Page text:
Deaf People Seek Tax Exemption

Friday, 30 October 2015 14:53 Written by  Linda Kabuzire
Rebecca Kadaga Launched the Deaf Advocacy agenda on Thursday Rebecca Kadaga Launched the Deaf Advocacy agenda on Thursday

them to access sign language interpretation services wherever they need them like at state functions, during presidential addresses and deliberations in parliament.

Under the auspices of the Uganda National Association of the Deaf (UNAD), the Deaf describe the continued taxation amidst government failure to provide sign language interpretation services which is central to their communication, as double jeopardy that subjects them to extra expenses and in the process deprives majority of them who can’t afford an opportunity to live dignified lives.

This, was divulged during the launch of the Deaf Advocacy agenda titled, “Securing Our Rights: The Uganda Deaf Advocacy Agenda 2016-2021” at the closure of the 2015 International Deaf Awareness Week (IDAW) celebrations in Mukono on Thursday.

“It is important to note that Deaf people rely on support of other people such as sign language interpreters to live their lives, yet they don’t have a different salary scale from their hearing counterparts. Such exemptions will help us cater for additional costs of sign language interpreters until such a time when government provides them in public places and service centers,” reads the Deaf advocacy agenda in part.

Ambrose Murangira, the UNAD Executive Director underscored the importance of sign language to the Deaf saying, “Be it access to education, health services, access to information, they are all aided by communication through sign language.”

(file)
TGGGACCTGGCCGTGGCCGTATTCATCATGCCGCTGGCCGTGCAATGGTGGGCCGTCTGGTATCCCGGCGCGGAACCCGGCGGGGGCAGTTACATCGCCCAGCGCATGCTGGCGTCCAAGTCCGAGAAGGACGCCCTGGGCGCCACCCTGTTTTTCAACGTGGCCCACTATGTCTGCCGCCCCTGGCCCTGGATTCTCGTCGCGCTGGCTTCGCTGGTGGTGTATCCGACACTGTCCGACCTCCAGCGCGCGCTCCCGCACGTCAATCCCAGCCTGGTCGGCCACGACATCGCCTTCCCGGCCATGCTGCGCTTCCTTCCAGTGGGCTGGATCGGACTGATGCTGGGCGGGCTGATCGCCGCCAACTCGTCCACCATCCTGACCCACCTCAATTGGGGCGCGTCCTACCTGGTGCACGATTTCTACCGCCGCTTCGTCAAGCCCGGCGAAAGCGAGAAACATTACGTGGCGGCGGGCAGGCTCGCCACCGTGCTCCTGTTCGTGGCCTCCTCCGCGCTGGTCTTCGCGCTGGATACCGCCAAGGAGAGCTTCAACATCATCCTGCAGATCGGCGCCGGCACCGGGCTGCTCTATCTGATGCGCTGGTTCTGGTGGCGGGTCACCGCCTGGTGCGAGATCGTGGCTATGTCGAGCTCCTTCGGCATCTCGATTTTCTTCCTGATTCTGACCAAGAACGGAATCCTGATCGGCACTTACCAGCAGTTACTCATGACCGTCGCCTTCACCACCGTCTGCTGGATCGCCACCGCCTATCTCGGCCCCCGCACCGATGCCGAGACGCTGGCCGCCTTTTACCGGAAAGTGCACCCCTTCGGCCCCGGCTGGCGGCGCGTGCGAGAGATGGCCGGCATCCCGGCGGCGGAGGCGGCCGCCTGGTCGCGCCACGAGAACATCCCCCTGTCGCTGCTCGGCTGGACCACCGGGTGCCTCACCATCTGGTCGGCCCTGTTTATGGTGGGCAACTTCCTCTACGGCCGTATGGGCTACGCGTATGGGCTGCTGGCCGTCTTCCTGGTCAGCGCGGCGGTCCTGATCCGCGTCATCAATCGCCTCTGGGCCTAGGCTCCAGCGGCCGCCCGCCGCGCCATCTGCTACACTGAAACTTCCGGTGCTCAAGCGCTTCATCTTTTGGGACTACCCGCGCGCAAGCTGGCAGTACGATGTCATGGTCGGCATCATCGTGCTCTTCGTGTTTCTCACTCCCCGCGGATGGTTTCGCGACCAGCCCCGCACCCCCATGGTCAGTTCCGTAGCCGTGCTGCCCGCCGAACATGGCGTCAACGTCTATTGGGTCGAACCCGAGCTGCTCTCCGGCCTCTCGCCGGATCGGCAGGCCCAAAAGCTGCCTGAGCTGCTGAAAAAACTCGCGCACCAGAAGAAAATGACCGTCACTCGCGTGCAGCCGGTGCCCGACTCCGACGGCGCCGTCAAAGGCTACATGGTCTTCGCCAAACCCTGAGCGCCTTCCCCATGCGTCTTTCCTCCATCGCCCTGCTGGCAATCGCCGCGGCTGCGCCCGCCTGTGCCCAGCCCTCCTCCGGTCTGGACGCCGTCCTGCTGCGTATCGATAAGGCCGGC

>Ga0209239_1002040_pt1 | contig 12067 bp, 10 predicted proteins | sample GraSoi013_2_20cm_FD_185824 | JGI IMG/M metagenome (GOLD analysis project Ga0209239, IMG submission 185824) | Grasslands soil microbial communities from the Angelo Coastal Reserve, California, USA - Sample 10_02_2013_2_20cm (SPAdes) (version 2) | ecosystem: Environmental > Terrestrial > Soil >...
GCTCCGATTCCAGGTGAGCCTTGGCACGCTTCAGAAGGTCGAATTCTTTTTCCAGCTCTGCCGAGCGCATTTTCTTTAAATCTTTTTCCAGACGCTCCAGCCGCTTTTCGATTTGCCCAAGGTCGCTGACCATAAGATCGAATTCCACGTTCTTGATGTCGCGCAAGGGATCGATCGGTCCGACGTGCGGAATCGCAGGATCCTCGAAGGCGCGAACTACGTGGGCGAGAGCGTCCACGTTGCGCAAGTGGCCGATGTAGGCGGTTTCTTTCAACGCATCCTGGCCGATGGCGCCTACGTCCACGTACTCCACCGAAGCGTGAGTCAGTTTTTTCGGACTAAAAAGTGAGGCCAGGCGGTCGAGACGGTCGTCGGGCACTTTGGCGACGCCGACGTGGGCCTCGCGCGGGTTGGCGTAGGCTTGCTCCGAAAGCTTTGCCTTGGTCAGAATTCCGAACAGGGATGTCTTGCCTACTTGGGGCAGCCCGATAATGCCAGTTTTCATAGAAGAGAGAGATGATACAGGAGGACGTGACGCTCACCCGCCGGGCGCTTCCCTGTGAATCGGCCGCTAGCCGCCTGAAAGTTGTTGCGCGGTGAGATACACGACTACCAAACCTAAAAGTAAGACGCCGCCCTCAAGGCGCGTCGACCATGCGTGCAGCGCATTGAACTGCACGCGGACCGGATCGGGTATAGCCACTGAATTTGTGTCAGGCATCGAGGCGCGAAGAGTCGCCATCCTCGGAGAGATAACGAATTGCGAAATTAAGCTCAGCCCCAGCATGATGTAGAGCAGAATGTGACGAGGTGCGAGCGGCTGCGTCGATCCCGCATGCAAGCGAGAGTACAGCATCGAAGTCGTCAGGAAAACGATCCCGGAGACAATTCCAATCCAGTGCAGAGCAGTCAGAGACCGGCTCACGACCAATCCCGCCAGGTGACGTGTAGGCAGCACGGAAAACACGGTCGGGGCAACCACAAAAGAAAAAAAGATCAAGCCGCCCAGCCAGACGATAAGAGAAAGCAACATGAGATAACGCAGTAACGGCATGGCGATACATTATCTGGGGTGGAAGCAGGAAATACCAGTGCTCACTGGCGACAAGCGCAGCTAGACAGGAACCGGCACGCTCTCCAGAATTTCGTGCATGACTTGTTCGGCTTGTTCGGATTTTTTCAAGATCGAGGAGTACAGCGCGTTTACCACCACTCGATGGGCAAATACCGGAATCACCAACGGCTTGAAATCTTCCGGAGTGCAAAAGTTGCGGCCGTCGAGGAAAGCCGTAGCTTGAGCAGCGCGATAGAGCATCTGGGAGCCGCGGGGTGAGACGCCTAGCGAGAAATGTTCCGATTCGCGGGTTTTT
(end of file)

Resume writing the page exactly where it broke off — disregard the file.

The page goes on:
The Deaf advocacy agenda highlights key concerns that the Deaf want to be addressed by political actors and development partners in the next five years.

It summarizes the Deaf demands into six priority areas: Access to Information, Access to Education, Access to Health, Poverty Eradication and Economic Empowerment, Implementation of Pro-Deaf laws and  a National Awareness and sensitization campaign on Deafness.

In his speech read by the Speaker of Parliament Rebbecca Kadaga, President Museveni pledged government’s support in promoting sign language.

“As government, we shall continue to stand with you to the cause and call for massive training of sign language to the youth as well as build sign language platforms for all Ugandans,” Museveni said.

He revealed that government is in the process of establishing 18 special needs schools at sub-regional levels to cater for special categories of PWDs especially the deaf and the blind.

The president also asked the Ministry of education and sports to increase the number of special needs teachers.

On her part, Kadaga pledged to expedite the passage of the 2014 PWD (amendment) Bill presently before parliament into law before the end of the tenure of the current parliament.

“I will ensure that these matters are fast-tracked so that they are handled either just before or soon after the elections (in February2016),” she said.

Tabled in parliament on July 15, 2014, the bill seeks to repeal the PWD Act, 2006.

Kadaga also urged organisations to employ PWDs and benefit from a tax incentive that accrues according to section 17 of the PWDs Act, 2006.

It reads, “Private employers who employ ten or more persons with disabilities either as regular employees, apprentice or learner on full time basis shall be entitled to tax deduction of fifteen percent
of all payable tax upon proof to the Uganda Revenue Authority.”

Citing a recent parliamentary intervention that halted the recruitment of immigration officials by subjecting interviewees to running exercises as part of the interview process to the detriment of PWDs, she said parliament supports PWD causes.

Source: Chimp Reports